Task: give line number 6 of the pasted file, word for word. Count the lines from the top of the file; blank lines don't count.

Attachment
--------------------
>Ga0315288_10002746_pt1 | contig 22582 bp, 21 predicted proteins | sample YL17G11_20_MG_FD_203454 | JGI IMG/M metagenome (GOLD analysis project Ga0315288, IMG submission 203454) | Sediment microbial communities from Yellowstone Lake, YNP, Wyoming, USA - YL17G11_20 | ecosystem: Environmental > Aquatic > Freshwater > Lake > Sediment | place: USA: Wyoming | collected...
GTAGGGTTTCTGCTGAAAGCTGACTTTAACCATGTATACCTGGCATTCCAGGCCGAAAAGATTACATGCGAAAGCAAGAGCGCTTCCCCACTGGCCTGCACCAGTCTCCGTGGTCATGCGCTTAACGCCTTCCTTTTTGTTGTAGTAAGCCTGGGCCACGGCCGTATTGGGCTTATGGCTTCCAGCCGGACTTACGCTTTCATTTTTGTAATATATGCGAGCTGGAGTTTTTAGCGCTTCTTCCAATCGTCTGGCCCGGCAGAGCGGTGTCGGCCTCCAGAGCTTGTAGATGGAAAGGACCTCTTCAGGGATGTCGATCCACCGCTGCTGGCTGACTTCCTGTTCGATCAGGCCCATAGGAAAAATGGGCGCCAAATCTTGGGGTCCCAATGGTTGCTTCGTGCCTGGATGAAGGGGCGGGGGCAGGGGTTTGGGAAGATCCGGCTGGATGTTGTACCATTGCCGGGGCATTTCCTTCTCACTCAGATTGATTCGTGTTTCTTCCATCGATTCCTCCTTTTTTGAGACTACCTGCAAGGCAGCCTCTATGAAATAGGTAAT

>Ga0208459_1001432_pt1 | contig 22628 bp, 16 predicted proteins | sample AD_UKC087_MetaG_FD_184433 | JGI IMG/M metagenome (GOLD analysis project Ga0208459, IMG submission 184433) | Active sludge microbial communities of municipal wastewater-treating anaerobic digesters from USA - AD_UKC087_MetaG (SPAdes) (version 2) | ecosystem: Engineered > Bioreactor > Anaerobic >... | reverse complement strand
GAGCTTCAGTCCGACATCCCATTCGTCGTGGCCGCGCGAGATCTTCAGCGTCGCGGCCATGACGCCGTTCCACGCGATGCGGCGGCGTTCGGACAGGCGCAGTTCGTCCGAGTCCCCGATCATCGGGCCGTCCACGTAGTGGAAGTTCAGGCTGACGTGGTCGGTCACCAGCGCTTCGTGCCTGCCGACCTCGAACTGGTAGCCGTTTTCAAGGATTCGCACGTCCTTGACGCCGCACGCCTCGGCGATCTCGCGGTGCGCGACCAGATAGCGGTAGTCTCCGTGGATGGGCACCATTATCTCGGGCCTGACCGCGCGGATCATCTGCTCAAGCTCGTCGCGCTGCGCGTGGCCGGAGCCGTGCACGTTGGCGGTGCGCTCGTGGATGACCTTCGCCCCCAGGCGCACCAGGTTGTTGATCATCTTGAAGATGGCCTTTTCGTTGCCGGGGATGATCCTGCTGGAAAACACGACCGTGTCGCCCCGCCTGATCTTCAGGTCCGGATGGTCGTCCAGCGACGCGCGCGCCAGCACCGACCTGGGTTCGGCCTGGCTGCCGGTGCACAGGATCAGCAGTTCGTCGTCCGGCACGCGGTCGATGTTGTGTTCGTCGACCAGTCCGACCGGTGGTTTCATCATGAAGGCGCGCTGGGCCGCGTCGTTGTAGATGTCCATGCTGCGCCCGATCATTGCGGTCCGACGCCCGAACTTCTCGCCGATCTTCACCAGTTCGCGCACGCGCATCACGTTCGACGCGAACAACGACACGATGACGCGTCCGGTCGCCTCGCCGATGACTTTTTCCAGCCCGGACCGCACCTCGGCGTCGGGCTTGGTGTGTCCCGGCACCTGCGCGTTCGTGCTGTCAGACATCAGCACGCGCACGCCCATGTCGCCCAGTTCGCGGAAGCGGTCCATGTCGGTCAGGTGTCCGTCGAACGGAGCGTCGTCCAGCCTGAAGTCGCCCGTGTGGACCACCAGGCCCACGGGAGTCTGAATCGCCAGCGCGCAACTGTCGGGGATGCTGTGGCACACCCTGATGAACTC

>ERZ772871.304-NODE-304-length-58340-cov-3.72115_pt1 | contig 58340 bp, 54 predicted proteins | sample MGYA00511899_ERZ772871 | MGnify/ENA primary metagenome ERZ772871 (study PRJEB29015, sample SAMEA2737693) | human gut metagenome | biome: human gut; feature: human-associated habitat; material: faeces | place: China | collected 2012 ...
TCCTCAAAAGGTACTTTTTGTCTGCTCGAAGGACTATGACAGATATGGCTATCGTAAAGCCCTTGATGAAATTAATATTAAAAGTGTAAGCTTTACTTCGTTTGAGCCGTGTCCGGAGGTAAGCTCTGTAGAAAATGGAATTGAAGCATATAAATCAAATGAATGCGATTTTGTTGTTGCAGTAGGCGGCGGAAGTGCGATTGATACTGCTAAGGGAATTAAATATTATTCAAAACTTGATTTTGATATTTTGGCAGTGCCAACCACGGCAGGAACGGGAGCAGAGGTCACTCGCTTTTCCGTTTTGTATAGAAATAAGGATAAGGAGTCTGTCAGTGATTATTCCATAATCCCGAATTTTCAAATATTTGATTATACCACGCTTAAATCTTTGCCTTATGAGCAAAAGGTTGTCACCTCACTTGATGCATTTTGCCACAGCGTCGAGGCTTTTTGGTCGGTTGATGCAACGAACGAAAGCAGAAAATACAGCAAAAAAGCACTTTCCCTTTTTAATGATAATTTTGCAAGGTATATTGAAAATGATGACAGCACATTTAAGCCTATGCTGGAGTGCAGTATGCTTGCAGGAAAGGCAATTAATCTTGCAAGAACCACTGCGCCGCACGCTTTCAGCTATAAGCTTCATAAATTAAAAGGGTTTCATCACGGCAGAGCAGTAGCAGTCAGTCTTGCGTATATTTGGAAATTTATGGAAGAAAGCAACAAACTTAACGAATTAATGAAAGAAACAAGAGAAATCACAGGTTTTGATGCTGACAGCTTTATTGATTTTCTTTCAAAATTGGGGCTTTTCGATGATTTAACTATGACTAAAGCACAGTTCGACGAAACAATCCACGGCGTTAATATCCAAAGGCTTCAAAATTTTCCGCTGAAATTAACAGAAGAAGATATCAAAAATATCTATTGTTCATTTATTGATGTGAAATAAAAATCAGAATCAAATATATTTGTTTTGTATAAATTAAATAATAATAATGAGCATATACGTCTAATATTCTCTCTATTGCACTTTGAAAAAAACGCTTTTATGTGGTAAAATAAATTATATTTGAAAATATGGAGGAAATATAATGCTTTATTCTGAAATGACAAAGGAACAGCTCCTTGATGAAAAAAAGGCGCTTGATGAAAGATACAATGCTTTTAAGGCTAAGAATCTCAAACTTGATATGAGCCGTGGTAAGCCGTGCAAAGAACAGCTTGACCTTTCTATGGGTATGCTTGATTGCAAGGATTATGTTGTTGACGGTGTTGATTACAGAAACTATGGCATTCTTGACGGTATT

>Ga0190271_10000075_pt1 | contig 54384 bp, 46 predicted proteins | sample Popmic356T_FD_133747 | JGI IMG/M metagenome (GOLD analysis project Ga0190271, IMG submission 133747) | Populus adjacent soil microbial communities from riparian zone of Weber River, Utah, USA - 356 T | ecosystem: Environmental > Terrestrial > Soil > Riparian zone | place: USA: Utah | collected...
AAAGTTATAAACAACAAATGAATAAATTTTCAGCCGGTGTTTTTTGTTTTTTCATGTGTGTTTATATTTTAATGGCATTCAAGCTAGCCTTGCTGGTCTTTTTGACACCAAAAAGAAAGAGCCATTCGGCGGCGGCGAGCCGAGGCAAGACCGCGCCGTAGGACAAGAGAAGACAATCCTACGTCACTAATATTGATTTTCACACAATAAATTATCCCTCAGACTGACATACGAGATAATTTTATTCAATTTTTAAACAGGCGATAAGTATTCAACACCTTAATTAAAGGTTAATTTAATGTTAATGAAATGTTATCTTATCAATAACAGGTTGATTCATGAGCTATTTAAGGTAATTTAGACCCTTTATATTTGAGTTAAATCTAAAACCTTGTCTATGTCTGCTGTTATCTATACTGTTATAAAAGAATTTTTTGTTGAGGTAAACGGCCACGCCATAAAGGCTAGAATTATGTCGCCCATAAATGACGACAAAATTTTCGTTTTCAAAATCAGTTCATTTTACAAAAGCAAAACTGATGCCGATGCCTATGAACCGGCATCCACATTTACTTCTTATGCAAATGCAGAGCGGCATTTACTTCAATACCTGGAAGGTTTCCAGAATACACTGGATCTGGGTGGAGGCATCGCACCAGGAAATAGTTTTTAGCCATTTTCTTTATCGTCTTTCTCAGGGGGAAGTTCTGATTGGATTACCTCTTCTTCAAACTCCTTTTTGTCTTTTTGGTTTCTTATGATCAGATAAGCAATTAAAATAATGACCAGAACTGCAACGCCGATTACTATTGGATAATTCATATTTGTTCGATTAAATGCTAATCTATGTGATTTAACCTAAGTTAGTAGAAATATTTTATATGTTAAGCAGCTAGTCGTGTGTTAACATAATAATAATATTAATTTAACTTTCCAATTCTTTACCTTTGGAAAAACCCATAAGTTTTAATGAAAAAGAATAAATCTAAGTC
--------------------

TCCTCAAAAGGTACTTTTTGTCTGCTCGAAGGACTATGACAGATATGGCTATCGTAAAGCCCTTGATGAAATTAATATTAAAAGTGTAAGCTTTACTTCGTTTGAGCCGTGTCCGGAGGTAAGCTCTGTAGAAAATGGAATTGAAGCATATAAATCAAATGAATGCGATTTTGTTGTTGCAGTAGGCGGCGGAAGTGCGATTGATACTGCTAAGGGAATTAAATATTATTCAAAACTTGATTTTGATATTTTGGCAGTGCCAACCACGGCAGGAACGGGAGCAGAGGTCACTCGCTTTTCCGTTTTGTATAGAAATAAGGATAAGGAGTCTGTCAGTGATTATTCCATAATCCCGAATTTTCAAATATTTGATTATACCACGCTTAAATCTTTGCCTTATGAGCAAAAGGTTGTCACCTCACTTGATGCATTTTGCCACAGCGTCGAGGCTTTTTGGTCGGTTGATGCAACGAACGAAAGCAGAAAATACAGCAAAAAAGCACTTTCCCTTTTTAATGATAATTTTGCAAGGTATATTGAAAATGATGACAGCACATTTAAGCCTATGCTGGAGTGCAGTATGCTTGCAGGAAAGGCAATTAATCTTGCAAGAACCACTGCGCCGCACGCTTTCAGCTATAAGCTTCATAAATTAAAAGGGTTTCATCACGGCAGAGCAGTAGCAGTCAGTCTTGCGTATATTTGGAAATTTATGGAAGAAAGCAACAAACTTAACGAATTAATGAAAGAAACAAGAGAAATCACAGGTTTTGATGCTGACAGCTTTATTGATTTTCTTTCAAAATTGGGGCTTTTCGATGATTTAACTATGACTAAAGCACAGTTCGACGAAACAATCCACGGCGTTAATATCCAAAGGCTTCAAAATTTTCCGCTGAAATTAACAGAAGAAGATATCAAAAATATCTATTGTTCATTTATTGATGTGAAATAAAAATCAGAATCAAATATATTTGTTTTGTATAAATTAAATAATAATAATGAGCATATACGTCTAATATTCTCTCTATTGCACTTTGAAAAAAACGCTTTTATGTGGTAAAATAAATTATATTTGAAAATATGGAGGAAATATAATGCTTTATTCTGAAATGACAAAGGAACAGCTCCTTGATGAAAAAAAGGCGCTTGATGAAAGATACAATGCTTTTAAGGCTAAGAATCTCAAACTTGATATGAGCCGTGGTAAGCCGTGCAAAGAACAGCTTGACCTTTCTATGGGTATGCTTGATTGCAAGGATTATGTTGTTGACGGTGTTGATTACAGAAACTATGGCATTCTTGACGGTATT